Excerpts from Jim Conrad's
Naturalist Newsletter


from the December 28, 2014 Newsletter issued from Río Lagartos, on the north-central coast of Yucatán, MÉXICO

In our December 14th Newsletter we looked at the pretty egg cases of the True Tulip sea snail washed ashore here, which you can review at http://www.backyardnature.net/yucatan/tulipa.htm.

This week yet another kind of egg case turned up on the sandy, Gulf-facing beach of the slender finger of land separating Ría Lagartos Estuary from the sea. That's it above.

A close-up of a shattered bladder inside which tiny, white forms in the shape of snails were discernible with magnification, is shown below:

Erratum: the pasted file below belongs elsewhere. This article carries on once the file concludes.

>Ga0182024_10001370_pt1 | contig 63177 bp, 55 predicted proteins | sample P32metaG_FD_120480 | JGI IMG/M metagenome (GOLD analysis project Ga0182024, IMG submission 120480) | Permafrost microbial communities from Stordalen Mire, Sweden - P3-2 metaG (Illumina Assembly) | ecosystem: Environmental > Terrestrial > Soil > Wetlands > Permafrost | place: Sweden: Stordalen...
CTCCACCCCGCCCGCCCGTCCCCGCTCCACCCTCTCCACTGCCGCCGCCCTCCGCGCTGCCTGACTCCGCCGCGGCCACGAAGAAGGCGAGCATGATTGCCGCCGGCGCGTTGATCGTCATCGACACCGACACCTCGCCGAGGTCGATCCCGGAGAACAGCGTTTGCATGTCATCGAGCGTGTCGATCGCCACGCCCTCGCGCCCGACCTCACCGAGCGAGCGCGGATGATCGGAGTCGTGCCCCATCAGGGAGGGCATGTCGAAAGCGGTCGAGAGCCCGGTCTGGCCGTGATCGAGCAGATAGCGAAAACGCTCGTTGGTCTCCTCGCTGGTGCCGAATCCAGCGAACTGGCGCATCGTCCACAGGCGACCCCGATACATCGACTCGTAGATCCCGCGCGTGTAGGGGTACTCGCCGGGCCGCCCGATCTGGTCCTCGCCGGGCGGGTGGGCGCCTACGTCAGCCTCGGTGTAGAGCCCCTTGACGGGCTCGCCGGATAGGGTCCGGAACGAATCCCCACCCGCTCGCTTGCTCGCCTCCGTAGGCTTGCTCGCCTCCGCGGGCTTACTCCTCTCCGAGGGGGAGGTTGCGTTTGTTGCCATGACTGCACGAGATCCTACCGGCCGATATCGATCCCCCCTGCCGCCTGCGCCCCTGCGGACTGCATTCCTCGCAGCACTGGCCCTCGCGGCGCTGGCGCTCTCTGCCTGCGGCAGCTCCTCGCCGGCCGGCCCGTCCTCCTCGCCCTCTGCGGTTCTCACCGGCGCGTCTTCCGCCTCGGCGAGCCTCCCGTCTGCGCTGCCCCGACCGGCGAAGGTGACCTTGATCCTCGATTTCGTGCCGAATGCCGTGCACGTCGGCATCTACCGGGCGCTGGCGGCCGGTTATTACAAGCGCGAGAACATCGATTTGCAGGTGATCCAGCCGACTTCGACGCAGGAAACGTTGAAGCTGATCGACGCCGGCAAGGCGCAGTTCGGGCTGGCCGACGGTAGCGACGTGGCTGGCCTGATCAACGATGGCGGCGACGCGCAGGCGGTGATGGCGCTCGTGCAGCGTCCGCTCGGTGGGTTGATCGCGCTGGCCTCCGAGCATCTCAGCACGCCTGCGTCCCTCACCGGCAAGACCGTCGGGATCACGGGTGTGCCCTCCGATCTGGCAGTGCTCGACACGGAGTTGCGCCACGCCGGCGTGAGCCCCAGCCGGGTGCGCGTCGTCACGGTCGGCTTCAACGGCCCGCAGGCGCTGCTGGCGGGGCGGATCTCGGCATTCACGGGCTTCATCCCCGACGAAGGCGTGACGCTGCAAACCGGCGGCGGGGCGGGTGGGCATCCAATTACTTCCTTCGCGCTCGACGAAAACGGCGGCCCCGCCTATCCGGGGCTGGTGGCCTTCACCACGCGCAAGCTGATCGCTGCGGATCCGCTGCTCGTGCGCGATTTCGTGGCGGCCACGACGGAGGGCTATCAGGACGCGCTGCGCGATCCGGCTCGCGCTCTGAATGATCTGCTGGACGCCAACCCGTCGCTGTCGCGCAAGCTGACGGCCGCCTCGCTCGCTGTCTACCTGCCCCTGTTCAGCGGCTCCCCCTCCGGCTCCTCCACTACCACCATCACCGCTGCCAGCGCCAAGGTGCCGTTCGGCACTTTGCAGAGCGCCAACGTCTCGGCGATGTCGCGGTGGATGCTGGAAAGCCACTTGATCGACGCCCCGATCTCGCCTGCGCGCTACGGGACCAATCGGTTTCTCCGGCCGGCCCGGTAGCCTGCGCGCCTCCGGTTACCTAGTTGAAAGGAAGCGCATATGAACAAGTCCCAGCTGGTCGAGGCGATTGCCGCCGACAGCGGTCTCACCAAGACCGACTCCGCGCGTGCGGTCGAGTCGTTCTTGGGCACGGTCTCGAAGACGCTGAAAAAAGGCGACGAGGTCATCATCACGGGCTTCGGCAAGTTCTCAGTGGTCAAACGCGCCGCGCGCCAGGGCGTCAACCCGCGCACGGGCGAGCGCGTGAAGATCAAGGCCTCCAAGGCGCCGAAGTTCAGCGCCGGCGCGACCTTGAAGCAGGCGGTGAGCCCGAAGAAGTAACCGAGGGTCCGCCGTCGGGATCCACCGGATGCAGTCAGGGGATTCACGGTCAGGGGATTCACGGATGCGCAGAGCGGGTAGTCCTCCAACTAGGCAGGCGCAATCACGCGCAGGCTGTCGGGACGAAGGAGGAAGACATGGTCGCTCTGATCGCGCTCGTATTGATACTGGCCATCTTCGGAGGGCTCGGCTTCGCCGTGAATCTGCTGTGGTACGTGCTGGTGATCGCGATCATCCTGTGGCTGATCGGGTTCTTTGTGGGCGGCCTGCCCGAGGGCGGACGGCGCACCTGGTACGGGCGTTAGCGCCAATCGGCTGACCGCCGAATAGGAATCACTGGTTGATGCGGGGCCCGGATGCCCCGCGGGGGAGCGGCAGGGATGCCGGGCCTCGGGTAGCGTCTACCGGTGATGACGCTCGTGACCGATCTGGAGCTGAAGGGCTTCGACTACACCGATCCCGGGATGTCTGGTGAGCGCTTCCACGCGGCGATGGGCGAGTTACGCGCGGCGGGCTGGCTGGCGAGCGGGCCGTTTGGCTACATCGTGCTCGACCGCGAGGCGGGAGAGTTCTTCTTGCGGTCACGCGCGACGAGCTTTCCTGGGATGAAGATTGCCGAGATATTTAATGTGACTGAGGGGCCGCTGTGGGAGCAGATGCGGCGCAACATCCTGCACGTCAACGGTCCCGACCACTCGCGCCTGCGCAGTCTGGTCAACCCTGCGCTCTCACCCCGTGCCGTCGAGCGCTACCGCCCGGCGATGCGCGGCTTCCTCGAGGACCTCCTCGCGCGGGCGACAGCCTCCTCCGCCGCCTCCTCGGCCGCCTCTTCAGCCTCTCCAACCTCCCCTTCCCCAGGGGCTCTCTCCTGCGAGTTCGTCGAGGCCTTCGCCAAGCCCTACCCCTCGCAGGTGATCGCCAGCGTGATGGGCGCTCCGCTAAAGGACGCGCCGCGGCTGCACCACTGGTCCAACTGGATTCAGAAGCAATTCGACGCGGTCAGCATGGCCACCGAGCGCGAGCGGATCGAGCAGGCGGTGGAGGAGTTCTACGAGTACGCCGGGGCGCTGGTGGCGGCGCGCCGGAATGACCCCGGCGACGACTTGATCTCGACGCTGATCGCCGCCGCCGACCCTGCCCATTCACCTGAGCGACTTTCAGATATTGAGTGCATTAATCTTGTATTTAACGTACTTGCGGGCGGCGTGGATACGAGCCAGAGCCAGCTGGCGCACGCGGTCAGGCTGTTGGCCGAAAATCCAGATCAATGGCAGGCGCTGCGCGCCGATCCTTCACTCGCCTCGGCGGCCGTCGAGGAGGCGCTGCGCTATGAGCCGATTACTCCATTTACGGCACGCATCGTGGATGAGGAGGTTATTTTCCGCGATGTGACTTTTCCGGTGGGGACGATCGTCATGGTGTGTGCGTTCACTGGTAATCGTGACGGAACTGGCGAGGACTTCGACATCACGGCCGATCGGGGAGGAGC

section of Pear Whelk egg case, BUSYCOTYPUS SPIRATUS

By now we know that such floating egg cases are produced by gastropod-type mollusks of the kind producing shells of the often-ornamented and prettily colored kind people like to pick up from sandy beaches. This particular egg case, with its individual bladders bearing short spines along both their upper and lower margins, and the bladders themselves with one side broader than the other and with different-shaped spines, was produced by what's commonly called the Pear Whelk, BUSYCOTYPUS SPIRATUS.

Pear Whelks are classic seashell-type, pear-shaped sea snails that feed on sandy bottoms of the Gulf of Mexico, and on the US Atlantic coast reach as far north as about North Carolina. They prey on clam-type mollusks -- bivalves. Pear Whelks need only fifteen minutes to an hour to pry open and consume a thin-shelled, clam-type mollusk.